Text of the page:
Recipient: London and Middlesex Heritage Museum’s Fanshawe Pioneer Village
Region: London and Middlesex
Program: Community Infrastructure Improvement Fund; Canada 150 Community Infrastructure Program
Total funding received: $259,374
Preserving the historical heritage of the area is a top priority for Fanshawe Pioneer Village, the 46-acre living history site that is owned and operated by the London and Middlesex Heritage Museum. Yet, due to the size of the village, the task of maintaining its physical structure is an ongoing challenge.
The Village received funding through FedDev Ontario’s Community Infrastructure Improvement Fund (CIIF) and the Canada 150 Community Infrastructure Program to make necessary repairs and restorations to its buildings. The projects contribute to an accessible and enjoyable experience for the public in a friendly environment that accurately represents the history of the area.
“This is truly a success story!” says Sheila A. Johnson, former-executive director of the London and Middlesex Heritage Museum and lead on the CIIF project. “As you can imagine, Fanshawe Pioneer Village is a big place to maintain when most of your staff are volunteers. Thanks to two partnerships with FedDev Ontario, that job has been made easier.”
Fanshawe Pioneer Village is a regional tourism draw contributing a minimum of $1.8 million to the local economy annually. It boasts 33 original and replica heritage buildings, set in a picturesque, natural landscape. The living village attracts 43,000 visitors annually—including 15,000 school children involved in the heritage education program—to enjoy a variety of high-quality special events, from the history of dance to historic holidays to military manoeuvers.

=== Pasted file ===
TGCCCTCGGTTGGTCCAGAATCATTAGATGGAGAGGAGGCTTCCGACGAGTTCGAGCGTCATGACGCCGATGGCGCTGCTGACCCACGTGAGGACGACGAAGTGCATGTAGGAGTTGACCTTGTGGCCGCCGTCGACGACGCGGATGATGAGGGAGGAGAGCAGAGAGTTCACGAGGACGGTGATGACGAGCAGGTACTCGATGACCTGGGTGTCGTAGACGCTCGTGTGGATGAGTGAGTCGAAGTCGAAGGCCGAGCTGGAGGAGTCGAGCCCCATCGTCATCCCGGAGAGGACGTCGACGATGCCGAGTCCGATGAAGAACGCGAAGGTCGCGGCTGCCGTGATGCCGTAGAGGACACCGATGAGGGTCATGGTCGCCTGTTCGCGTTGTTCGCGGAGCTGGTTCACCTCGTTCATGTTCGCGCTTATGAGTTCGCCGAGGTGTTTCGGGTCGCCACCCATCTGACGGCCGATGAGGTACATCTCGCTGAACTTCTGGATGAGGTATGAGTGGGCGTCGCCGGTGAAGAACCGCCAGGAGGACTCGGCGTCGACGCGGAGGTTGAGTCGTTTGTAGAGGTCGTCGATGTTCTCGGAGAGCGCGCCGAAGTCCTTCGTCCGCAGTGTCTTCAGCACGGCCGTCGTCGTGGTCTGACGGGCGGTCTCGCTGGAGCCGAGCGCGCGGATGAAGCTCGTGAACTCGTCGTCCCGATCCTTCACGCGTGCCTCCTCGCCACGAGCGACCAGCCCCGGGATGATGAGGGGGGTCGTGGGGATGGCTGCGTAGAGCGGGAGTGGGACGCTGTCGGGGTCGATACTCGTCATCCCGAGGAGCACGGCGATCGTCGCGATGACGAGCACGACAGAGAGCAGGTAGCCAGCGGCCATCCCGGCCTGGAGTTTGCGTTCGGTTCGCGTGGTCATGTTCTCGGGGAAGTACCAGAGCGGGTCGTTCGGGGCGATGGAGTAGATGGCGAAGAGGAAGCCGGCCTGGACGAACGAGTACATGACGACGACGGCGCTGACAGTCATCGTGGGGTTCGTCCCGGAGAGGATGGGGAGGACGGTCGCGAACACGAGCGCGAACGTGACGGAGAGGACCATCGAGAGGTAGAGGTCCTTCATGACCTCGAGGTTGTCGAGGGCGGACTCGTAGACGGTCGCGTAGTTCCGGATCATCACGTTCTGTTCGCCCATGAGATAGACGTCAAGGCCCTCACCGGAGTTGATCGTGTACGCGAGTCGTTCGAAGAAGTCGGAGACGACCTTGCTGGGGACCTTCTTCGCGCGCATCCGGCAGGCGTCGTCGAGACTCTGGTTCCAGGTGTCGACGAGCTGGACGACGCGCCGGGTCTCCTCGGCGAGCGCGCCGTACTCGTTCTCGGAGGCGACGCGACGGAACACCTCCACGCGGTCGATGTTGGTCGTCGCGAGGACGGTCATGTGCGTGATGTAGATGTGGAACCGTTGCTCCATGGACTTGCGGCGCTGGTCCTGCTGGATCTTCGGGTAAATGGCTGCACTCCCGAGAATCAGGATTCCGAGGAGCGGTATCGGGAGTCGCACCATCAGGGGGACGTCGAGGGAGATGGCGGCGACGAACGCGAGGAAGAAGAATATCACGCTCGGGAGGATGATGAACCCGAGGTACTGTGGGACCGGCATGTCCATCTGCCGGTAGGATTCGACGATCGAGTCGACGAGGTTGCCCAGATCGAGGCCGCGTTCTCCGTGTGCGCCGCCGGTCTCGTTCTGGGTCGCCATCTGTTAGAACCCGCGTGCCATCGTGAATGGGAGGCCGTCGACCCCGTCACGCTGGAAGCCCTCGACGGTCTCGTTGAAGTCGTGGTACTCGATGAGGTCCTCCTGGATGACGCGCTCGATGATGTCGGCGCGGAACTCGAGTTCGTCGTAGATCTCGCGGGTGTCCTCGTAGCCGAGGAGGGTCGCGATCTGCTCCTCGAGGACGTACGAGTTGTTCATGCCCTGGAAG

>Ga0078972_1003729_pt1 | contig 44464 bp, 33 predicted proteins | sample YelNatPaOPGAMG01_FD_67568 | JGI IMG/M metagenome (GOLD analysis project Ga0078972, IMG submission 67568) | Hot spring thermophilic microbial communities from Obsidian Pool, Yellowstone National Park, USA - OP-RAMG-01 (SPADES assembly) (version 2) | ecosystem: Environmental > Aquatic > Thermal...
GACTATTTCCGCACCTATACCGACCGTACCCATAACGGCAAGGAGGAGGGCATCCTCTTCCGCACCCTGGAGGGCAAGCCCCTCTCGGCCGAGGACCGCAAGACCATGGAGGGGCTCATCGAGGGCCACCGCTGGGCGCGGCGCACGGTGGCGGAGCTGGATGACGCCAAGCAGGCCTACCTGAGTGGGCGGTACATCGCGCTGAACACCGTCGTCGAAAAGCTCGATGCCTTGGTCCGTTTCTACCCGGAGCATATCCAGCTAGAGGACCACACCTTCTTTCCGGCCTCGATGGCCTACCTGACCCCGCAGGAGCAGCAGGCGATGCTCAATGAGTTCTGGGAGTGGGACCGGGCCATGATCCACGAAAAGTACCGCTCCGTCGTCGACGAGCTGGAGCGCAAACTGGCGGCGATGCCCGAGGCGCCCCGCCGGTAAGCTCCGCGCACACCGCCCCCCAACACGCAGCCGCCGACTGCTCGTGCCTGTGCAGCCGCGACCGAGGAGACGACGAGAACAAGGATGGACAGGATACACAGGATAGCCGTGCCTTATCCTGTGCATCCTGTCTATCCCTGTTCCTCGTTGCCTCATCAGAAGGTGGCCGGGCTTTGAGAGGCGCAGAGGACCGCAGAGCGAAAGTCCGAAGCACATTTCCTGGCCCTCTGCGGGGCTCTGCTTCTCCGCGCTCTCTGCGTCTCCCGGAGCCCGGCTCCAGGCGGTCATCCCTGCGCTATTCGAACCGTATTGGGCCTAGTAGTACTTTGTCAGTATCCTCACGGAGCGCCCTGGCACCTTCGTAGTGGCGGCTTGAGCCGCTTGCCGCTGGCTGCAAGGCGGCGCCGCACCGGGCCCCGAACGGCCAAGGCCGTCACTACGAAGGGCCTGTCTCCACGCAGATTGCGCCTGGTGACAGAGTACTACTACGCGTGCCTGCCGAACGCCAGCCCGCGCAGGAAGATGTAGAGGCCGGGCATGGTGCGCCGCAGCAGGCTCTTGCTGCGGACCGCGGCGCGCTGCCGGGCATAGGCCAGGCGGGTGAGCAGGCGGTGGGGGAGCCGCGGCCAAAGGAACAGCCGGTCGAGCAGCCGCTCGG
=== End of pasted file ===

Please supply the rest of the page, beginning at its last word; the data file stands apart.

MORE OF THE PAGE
According to current Executive Director, Shanna Dunlop, FedDev Ontario’s investment, along with funds raised by the community, have ensured the long-term maintenance of the Village’s heritage structures and will extend the Village’s function as a fun, educational and safe destination. Prior to the renovations, specifically roof repairs and storefront restorations, she says that deterioration of the buildings were threatening their continued use.
Recently, Canada 150 funds helped transform the Villages’streetscape, providing a renewed platform for interpreting early trades and businesses in turn-of-the-century London. “It is so fitting that we will be opening our new tinsmith shop and historic Rotary office displays this summer in time to celebrate our country’s 150th anniversary,” says Dunlop.
All in all, Fanshawe Pioneer Village is a vivid reflection of the past with a clear vision for the future of London and Middlesex in promoting civic engagement through experiences with local history.